NASA Astrophysics Data System (ADS)

    Mainberger, Markus; Weickert, Joachim

    It is well-known that edges contain semantically important image information. In this paper we present a lossy compression method for cartoon-like images that exploits information at image edges. These edges are extracted with the Marr-Hildreth operator followed by hysteresis thresholding. Their locations are stored in a lossless way using JBIG. Moreover, we encode the grey or colour values at both sides of each edge by applying quantisation, subsampling and PAQ coding. In the decoding step, information outside these encoded data is recovered by solving the Laplace equation, i.e. we inpaint with the steady state of a homogeneous diffusion process. Our experiments show that the suggested method outperforms the widely-used JPEG standard and can even beat the advanced JPEG2000 standard for cartoon-like images.

  2. Blind Image Inpainting Based on TV Model and Edge Detection

    NASA Astrophysics Data System (ADS)

    Wang, Xin-Yu; Deng, Liang-Jian

    Blind image inpainting is an approach to estimate the original image, when there is no or little knowledge of the degraded process. In this paper, the algorithm of blind image inpainting is based on edge detection methods to generate one inpainting mask H automatically. And then we combine the inpainting mask H with a TV model to get image blind inpainted. Experiment results demonstrate that the proposed algorithms is effective with application to both the synthetic and real-world images.

  3. Tangential 2-D Edge Imaging for GPI and Edge/Impurity Modeling

    SciTech Connect

    Dr. Ricardo Maqueda; Dr. Fred M. Levinton

    2011-12-23

    Nova Photonics, Inc. has a collaborative effort at the National Spherical Torus Experiment (NSTX). This collaboration, based on fast imaging of visible phenomena, has provided key insights on edge turbulence, intermittency, and edge phenomena such as edge localized modes (ELMs) and multi-faceted axisymmetric radiation from the edge (MARFE). Studies have been performed in all these areas. The edge turbulence/intermittency studies make use of the Gas Puff Imaging diagnostic developed by the Principal Investigator (Ricardo Maqueda) together with colleagues from PPPL. This effort is part of the International Tokamak Physics Activity (ITPA) edge, scrape-off layer and divertor group joint activity (DSOL-15: Inter-machine comparison of blob characteristics). The edge turbulence/blob study has been extended from the current location near the midplane of the device to the lower divertor region of NSTX. The goal of this effort was to study turbulence born blobs in the vicinity of the X-point region and their circuit closure on divertor sheaths or high density regions in the divertor. In the area of ELMs and MARFEs we have studied and characterized the mode structure and evolution of the ELM types observed in NSTX, as well as the study of the observed interaction between MARFEs and ELMs. This interaction could have substantial implications for future devices where radiative divertor regions are required to maintain detachment from the divertor plasma facing components.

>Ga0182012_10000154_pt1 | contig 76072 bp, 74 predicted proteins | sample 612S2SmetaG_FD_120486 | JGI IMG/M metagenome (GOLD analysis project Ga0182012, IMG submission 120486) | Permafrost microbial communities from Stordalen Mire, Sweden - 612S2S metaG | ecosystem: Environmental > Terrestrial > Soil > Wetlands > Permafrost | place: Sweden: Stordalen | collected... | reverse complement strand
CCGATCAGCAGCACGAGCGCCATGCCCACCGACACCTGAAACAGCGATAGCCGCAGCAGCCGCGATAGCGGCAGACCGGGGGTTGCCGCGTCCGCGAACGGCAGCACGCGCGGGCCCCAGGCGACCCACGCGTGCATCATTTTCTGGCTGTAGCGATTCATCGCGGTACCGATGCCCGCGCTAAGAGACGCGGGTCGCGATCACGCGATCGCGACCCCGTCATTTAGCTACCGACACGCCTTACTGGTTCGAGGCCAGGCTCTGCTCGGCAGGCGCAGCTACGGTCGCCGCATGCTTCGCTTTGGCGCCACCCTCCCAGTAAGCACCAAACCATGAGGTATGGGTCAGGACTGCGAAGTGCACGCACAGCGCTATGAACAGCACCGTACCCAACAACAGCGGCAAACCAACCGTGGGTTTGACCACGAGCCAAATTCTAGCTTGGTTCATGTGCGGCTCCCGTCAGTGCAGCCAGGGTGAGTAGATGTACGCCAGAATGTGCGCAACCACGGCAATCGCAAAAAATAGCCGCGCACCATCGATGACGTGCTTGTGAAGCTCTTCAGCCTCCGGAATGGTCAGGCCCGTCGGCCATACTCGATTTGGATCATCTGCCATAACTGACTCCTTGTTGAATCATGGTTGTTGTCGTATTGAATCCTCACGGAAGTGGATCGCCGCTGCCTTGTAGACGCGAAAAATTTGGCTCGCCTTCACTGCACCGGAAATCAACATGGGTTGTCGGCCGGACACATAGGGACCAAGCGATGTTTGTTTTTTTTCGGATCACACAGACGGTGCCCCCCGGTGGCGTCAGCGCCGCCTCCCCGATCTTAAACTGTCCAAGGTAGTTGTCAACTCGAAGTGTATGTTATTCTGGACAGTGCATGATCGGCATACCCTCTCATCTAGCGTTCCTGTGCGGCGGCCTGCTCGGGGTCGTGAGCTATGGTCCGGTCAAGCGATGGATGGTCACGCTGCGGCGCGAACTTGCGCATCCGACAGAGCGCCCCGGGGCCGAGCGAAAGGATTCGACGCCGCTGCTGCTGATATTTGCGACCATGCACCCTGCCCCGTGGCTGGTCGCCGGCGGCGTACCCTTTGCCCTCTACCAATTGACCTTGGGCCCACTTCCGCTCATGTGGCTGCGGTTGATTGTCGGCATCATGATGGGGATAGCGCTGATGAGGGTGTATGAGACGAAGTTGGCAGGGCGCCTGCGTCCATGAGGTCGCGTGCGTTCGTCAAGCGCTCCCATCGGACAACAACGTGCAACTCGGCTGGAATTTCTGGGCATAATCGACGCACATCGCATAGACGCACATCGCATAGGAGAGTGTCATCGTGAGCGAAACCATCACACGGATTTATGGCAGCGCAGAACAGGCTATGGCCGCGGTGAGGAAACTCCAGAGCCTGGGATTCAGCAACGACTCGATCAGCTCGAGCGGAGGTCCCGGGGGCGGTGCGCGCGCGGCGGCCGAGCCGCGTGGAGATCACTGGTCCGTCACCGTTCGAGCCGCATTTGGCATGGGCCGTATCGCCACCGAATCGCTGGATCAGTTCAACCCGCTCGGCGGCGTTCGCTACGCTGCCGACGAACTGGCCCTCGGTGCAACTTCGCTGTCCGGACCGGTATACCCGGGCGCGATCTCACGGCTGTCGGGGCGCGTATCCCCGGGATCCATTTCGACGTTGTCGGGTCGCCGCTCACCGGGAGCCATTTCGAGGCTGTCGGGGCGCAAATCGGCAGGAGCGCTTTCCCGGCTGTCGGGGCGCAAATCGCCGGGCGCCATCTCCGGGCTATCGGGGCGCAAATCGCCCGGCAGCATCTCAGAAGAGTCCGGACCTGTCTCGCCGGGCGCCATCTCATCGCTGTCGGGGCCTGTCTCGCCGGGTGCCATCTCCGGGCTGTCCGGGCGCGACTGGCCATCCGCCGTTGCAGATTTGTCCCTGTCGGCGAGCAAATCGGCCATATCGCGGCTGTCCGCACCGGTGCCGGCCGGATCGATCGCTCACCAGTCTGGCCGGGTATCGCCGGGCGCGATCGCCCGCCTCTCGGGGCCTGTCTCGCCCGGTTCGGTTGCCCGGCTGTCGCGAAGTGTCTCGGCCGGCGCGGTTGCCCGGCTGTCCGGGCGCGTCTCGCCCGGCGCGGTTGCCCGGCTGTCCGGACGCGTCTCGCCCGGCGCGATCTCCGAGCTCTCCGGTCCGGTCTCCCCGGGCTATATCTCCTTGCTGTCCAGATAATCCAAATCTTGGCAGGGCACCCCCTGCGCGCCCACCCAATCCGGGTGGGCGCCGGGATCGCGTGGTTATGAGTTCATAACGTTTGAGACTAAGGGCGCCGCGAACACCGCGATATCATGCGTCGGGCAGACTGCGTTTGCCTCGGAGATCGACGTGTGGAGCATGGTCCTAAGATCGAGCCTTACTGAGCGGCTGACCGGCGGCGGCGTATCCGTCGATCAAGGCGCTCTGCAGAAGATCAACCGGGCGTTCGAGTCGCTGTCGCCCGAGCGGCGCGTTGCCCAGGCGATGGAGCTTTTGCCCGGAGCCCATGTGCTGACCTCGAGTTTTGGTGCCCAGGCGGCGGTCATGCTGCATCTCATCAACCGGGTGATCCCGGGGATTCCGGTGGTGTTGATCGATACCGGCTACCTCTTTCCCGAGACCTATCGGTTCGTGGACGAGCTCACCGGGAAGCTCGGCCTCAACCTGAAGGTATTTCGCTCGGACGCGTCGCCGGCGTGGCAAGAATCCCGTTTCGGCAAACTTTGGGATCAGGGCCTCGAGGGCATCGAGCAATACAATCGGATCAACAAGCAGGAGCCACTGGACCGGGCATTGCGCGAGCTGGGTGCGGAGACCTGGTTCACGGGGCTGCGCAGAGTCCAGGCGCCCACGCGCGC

4. Misalignment-robust, edge-based image fusion method

    NASA Astrophysics Data System (ADS)

    Xi, Cai; Wei, Zhao

    2012-07-01

    We propose an image fusion method robust to misaligned source images based on their multiscale edge representations. Significant long edge curves at the second scale are selected to decide edge locations at each scale for the multiscale edge representations of source images. Then, processes are only executed on the representations that contain the main spatial structures of the images and also help suppress noise interference. A registration process is embedded in our fusion method. Edge correlation, calculated at the second scale, is involved as a match measure determining the fusion rules and also as a similarity measure quantifying the matching extent between source images, which makes the registration and fusion processes share the same data and hence lessens the computation of our method. Experimental results prove that, no matter whether in a noiseless or noisy condition, the proposed method provides satisfying treatment to misregistered source images and behaves well in terms of visual and objective evaluations on the fusion results, which further verifies the robustness of our edge-based method to misregistration and noise.

  5. Edge detection of noisy images based on cellular neural networks

    NASA Astrophysics Data System (ADS)

    Li, Huaqing; Liao, Xiaofeng; Li, Chuandong; Huang, Hongyu; Li, Chaojie

    2011-09-01